I guess that this letter is simply about venting some of the frustrations I live with as there seems not to be many other options available to me. Contrary to popular (mis)conception, prison is not all weight-pits, and video games. There are very real issues affecting the state of inmates in this country, issues which impede the desire of a society which claims to want better, healthier, contributing citizens to be reintegrated back into communities. How can this be true when the reality of the situation is so dismal? Did you know that inmates at Millhaven Maximum Penitentiary spend on average 20-22 hours a day locked up in their cells? Did you also know that there are absolutely no social development programs currently offered at the institution? So basically, inmates are expected to just vegetate in their cages until the powers that be see fit to allow them to move on. Tell me how much spiritual, emotional, or moral growth does one expect to happen under these conditions? As much as many of those in ‘society’ would like to lock us all away, that simply is not going to happen. Most of us will be getting out into your communities……like it or not. Now, I am not saying anything that hasn’t already been said many times over. Nor do I believe that what I will say is likely to have any real effect on what people think or say on the issue of ‘prison reform,’ but I’m gonna say it anyway.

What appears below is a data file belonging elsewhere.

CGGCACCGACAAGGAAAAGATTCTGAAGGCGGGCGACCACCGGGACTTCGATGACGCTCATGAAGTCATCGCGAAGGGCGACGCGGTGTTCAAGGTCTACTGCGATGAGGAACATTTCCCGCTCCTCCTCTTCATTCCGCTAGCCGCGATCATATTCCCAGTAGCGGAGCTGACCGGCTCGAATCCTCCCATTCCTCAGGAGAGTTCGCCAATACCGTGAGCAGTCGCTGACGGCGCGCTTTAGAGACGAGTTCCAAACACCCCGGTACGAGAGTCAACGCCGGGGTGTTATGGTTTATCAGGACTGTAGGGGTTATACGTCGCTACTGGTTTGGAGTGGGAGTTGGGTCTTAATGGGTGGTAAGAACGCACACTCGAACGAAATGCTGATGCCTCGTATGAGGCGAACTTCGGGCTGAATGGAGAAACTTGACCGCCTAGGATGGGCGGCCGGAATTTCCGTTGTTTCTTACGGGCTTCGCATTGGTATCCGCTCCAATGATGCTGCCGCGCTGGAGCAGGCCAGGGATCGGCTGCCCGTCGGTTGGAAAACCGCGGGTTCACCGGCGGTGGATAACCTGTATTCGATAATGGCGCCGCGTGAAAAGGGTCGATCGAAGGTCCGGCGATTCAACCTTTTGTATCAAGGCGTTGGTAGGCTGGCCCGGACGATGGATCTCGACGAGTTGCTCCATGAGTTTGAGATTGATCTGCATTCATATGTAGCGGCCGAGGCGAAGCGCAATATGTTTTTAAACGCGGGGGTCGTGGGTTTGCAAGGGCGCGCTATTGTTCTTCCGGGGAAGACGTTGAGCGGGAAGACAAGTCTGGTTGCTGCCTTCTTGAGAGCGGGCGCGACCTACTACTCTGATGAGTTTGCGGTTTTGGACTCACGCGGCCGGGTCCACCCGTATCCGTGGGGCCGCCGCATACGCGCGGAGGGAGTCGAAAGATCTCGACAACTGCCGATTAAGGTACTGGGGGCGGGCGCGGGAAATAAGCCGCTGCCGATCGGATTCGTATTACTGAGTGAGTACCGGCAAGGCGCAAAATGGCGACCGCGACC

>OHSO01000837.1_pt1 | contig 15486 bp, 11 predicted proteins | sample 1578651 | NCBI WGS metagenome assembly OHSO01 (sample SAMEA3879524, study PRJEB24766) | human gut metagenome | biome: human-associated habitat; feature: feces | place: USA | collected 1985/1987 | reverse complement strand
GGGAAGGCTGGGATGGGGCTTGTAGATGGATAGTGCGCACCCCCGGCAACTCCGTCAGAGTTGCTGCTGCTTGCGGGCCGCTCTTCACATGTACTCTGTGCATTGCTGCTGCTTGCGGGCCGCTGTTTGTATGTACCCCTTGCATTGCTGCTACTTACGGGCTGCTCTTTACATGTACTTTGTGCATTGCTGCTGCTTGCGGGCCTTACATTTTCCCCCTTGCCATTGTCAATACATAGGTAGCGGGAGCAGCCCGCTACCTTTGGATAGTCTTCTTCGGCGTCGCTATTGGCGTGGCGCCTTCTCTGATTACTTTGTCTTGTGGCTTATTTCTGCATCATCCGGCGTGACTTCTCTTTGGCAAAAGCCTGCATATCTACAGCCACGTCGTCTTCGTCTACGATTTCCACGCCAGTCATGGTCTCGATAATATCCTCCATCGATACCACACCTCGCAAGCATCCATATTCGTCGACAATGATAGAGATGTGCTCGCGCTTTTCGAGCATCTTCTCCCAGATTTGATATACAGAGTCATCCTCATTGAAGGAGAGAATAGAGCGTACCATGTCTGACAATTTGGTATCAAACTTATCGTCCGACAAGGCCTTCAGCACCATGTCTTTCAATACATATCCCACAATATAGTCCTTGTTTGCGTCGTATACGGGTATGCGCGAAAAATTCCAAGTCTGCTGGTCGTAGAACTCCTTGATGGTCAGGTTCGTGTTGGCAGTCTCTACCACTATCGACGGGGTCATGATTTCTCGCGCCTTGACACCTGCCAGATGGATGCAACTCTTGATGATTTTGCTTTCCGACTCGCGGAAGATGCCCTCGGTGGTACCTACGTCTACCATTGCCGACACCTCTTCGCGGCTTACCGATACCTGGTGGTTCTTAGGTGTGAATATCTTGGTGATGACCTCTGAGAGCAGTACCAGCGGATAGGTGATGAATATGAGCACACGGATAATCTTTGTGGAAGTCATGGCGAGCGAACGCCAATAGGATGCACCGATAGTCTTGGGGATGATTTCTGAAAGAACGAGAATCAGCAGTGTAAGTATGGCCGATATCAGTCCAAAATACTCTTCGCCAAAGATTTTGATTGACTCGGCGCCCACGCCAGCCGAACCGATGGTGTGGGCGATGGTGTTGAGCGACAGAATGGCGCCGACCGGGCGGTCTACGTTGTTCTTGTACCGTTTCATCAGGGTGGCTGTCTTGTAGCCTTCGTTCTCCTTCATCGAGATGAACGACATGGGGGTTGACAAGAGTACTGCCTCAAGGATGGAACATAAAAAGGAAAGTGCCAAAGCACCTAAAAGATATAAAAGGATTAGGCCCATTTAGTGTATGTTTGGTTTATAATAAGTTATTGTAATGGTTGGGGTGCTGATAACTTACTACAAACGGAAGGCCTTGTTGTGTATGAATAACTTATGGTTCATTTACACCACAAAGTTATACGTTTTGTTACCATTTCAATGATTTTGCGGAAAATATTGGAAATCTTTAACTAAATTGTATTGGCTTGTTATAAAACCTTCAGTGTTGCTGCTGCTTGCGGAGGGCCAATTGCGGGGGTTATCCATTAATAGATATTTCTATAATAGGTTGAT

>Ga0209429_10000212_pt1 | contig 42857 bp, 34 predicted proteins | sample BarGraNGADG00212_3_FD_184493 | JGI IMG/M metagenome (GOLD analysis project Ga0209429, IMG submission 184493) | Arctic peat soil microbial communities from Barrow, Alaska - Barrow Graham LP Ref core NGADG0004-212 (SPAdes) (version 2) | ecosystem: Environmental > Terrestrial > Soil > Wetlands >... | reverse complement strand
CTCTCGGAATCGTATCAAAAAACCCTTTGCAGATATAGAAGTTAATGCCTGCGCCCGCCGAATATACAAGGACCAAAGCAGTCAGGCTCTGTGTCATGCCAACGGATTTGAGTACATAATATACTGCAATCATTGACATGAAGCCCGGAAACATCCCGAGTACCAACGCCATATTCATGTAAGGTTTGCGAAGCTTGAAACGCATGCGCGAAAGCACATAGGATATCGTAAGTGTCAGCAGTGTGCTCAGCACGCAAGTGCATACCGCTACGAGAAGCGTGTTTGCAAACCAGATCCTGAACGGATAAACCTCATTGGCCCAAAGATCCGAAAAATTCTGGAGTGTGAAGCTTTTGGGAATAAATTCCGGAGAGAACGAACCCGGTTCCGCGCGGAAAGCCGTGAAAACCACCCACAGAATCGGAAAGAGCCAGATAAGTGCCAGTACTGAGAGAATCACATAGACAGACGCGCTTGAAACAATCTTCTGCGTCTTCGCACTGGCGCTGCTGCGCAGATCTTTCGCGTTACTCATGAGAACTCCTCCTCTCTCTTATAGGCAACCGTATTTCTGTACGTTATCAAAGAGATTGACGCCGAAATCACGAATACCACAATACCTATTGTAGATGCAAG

The issue I want to speak about at the moment does not seem like such a big deal on the surface, but like most things with CSC, it is poorly thought out. However, policy makers don’t really care to think it out; it doesn’t have to make sense. After all, who’s gonna notice, who’s gonna care should anyone notice?”

……will be continued.

THE POLICE – What’s new in Montreal?

…..picking up from the October 23 posting.

Police in Montreal seem somehow different than in Toronto. Are Montreal cops less retrained, more aggressive, militaristic and cocky, as if there is an ultra-alpha police culture at work in the force? At the same time, self-ennoblement allows a level of benevolence missing elsewhere. Or do we in Toronto miss subtle cultural influences that are only perceptual?

)()(